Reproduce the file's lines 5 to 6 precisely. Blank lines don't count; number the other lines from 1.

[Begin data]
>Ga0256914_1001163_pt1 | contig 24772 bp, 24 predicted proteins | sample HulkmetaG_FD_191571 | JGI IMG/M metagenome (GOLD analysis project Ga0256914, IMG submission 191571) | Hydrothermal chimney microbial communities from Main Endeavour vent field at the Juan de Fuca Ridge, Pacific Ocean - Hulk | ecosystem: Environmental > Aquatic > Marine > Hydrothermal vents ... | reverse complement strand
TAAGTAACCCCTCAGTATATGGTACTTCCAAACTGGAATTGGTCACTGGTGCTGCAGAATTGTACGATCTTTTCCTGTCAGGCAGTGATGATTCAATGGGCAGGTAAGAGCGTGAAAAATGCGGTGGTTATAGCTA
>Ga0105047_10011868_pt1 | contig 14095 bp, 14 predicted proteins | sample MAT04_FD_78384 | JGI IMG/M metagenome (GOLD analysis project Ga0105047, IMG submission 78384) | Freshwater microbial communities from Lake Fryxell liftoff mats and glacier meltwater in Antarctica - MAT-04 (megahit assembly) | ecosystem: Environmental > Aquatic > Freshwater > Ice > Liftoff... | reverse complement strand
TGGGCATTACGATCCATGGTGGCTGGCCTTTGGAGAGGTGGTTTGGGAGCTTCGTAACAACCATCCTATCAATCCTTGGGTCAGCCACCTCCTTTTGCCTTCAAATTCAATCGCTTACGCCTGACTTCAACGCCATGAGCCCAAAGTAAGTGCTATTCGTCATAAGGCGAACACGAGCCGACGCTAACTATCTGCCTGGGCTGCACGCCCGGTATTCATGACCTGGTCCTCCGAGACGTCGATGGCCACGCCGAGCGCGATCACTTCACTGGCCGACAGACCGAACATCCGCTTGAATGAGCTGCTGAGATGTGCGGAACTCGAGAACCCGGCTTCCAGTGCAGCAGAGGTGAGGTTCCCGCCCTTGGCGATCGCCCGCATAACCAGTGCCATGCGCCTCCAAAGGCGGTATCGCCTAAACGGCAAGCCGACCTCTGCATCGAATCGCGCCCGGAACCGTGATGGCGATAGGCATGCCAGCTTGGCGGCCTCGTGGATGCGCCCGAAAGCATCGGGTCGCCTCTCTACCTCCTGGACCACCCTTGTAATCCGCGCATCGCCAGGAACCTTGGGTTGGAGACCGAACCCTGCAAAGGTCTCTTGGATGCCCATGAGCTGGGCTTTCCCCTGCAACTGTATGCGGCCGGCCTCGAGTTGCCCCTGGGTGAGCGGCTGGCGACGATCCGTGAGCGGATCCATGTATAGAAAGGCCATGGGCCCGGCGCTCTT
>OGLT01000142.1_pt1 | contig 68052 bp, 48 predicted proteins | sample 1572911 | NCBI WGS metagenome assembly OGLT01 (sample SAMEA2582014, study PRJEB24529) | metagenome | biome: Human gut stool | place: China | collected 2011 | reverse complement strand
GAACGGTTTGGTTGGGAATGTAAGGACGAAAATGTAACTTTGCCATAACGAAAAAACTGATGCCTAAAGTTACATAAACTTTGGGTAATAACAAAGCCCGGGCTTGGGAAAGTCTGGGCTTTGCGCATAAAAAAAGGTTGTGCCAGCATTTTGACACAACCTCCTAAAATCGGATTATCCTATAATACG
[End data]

>OGLT01000142.1_pt1 | contig 68052 bp, 48 predicted proteins | sample 1572911 | NCBI WGS metagenome assembly OGLT01 (sample SAMEA2582014, study PRJEB24529) | metagenome | biome: Human gut stool | place: China | collected 2011 | reverse complement strand
GAACGGTTTGGTTGGGAATGTAAGGACGAAAATGTAACTTTGCCATAACGAAAAAACTGATGCCTAAAGTTACATAAACTTTGGGTAATAACAAAGCCCGGGCTTGGGAAAGTCTGGGCTTTGCGCATAAAAAAAGGTTGTGCCAGCATTTTGACACAACCTCCTAAAATCGGATTATCCTATAATACG